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Tips on hosting a successful and fun community project

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Pretty soon I'll be starting up a community project, and I was wondering if some of you in community could give some tips and guidelines on making a community project fun for it's participants!

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I can say something, since I've done one project and I'm starting another one soon. Specifically Doom 2 from memory.


1. Timing. Rush people, but not too much. Nobody is going to join a community project if they have a week to make a map. Especially if there is a lot of other projects going on. But rush people eventually, you will never get all the maps unless you at least tag people at some point. Unless you do, but sometimes it's good to put pressure on. Not too much though, you'll just have everybody leaving your project. Also don't put multi-year deadlines, that's an easy way to get people to forget about your project.


2. Rules. Be specific, don't leave any questions. Make sure to cover everything, or else you might get a joke map. Nobody would do that, but always put it in the rules anyway.


3. Don't make the description and all that too long. An essay for a description is not going to win anybody over, so try your best to make it concise. Or summarize it somewhere.


4. Playtest, as much as you can do. My biggest regret is not playtesting it enough. Make sure everything works on the big name ports, and the small ports. Unless it is a specific port, people will use many different types of ports. Make sure it works or people won't be able to play your project!


5. Lists. Don't just download, make a list of submitted maps, or people who have joined. Also double-check those lists, make sure you don't miss a number, and maybe even do some spreadsheets. As a project leader your job is to encourage and keep track of things.


6. Try to work as hard as you can. Preferably without any stress. Get things done, don't procrastinate, and good luck.


7. Remember, the title is the most important thing. Nobody is going to click on some random project, list community project in the title, who you want, but be concise. People won't read a long title either. Put things in capital letters if you need to.


That's all that I do, and all that I can think of! Be careful when needed, and try to have fun yourself! It is very stressful, some people cannot do it, but if you do the best you can, you should have a successful project.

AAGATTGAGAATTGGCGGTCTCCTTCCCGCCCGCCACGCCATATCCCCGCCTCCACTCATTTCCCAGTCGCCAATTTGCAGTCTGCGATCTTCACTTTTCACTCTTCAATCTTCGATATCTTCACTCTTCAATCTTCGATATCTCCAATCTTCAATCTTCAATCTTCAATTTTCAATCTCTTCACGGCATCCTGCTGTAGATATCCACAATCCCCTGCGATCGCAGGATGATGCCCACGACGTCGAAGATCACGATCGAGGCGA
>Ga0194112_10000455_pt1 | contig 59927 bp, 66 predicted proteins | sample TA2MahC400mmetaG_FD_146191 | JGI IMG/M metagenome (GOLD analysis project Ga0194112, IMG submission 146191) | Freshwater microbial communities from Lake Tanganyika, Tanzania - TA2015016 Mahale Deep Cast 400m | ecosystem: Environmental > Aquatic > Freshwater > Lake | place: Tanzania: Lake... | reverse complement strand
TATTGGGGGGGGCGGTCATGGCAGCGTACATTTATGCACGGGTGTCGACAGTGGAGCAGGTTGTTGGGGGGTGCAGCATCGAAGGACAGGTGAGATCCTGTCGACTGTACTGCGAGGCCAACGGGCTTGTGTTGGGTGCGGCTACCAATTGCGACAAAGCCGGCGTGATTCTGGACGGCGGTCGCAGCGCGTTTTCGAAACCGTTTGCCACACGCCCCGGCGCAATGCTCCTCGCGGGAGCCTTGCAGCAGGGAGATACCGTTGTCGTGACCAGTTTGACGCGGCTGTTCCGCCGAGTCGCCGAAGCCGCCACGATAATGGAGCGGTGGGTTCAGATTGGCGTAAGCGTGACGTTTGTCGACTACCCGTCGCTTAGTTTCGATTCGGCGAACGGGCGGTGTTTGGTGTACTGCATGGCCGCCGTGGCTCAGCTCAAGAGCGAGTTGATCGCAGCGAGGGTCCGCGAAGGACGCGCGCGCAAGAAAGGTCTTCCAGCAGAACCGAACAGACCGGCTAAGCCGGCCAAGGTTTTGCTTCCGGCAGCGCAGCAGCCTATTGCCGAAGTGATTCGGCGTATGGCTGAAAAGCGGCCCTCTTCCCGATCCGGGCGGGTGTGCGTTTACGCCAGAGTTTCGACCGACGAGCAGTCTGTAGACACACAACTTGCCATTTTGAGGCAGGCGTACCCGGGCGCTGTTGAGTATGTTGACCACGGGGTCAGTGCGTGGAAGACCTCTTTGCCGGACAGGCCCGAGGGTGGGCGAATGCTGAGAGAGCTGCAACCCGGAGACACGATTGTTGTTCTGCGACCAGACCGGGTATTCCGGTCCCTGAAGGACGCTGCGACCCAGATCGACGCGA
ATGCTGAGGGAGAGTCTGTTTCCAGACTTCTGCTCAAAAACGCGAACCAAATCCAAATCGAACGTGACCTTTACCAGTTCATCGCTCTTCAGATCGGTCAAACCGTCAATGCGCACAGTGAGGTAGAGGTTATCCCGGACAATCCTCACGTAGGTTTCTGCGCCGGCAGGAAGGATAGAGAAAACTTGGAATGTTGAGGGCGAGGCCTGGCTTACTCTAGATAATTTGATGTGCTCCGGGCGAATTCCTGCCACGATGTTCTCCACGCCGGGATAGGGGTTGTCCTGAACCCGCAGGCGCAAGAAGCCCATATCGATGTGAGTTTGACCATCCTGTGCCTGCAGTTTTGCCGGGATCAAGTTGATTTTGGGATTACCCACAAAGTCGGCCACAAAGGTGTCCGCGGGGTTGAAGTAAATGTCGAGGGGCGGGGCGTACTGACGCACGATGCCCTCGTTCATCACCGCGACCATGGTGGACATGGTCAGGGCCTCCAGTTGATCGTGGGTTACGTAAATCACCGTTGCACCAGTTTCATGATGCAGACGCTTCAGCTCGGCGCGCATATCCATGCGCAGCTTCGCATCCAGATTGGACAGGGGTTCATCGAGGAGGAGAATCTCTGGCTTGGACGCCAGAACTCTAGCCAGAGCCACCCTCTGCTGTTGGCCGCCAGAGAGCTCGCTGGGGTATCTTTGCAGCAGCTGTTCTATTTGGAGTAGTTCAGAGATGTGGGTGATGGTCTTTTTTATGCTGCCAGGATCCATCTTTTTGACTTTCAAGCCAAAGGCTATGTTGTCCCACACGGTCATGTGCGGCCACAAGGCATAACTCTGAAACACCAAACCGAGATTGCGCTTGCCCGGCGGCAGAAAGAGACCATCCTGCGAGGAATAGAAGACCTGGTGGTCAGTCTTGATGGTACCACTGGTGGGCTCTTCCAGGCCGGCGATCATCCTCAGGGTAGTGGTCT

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8 minutes ago, Engired said:

As a project leader your job is to encourage and keep track of things.

I seconded this approach. You can also recruit some record trackers if you feel exhausted having to manage so many things at once.

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A thing I find really helpful for getting stuff done on ANY kind of project, also outside of Doom, is finding a partner to both help do the work, and to reflect on the (artistic) direction of the project. Your project can always be better and constructive criticism is a must for almost everybody. And having somebody else there to keep up the work when things are bad/busy for you in your Outside-of-Doom life is very useful. A partner doesn't work for everybody: in that case have some 'trusted advisors' or something like that.


More help is perhaps even better, but having more than two or three people making the decisions will probably make the project unwieldy. So get people to help in a supporting capacity (in a nice, non-dictatorial way of course). And make sure it's clear to everybody that you (and your partner) always have the final say over things. 

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1 hour ago, Engired said:

Nobody is going to join a community project if they have a week to make a map.


Umm, 3x3 says hi. :P


In all seriousness, I do understand the point you're trying to make. But I think the nature of the project plays a part in what sort of deadline works. 3x3 ended up working out because I advertised it as a speedmapping CP, and while there was no hard limit on time spent mapping, that week was enough time for about 30 maps to be submitted. But then again, I guess the project's success can also be attributed to the fact that there were no other CPs running at the time, at least as far as I remember. I'm still blown away by the whole thing.


But yeah, timing does definitely play a part in how successful a community project ends up becoming. Announce it at the wrong time and it's bound to drown in a sea of other CPs that never came to fruition for one reason or another. Give participating mappers too generous a deadline and its fate will likely be very similar. You can't understate the importance of timing when it comes to hosting a CP, but in order to really catch people's interest with it, you need an interesting concept. It's the sum of all those parts that makes CPs successful.

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I'll definitely be careful with this one, since school is starting back up...and I have no idea how that will go. Hopefully last year's educational horrors are well behind us. Thanks all for chiming in!

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